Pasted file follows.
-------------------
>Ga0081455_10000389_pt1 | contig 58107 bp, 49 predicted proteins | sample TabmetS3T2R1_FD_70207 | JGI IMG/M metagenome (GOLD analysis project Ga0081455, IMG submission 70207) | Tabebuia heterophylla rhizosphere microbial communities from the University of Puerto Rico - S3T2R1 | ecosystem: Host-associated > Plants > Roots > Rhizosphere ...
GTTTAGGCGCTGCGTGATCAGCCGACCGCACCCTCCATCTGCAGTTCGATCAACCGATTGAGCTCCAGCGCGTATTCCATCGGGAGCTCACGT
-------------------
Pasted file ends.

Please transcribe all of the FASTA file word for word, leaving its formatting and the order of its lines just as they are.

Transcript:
>Ga0081455_10000389_pt1 | contig 58107 bp, 49 predicted proteins | sample TabmetS3T2R1_FD_70207 | JGI IMG/M metagenome (GOLD analysis project Ga0081455, IMG submission 70207) | Tabebuia heterophylla rhizosphere microbial communities from the University of Puerto Rico - S3T2R1 | ecosystem: Host-associated > Plants > Roots > Rhizosphere ...
GTTTAGGCGCTGCGTGATCAGCCGACCGCACCCTCCATCTGCAGTTCGATCAACCGATTGAGCTCCAGCGCGTATTCCATCGGGAGCTCACGT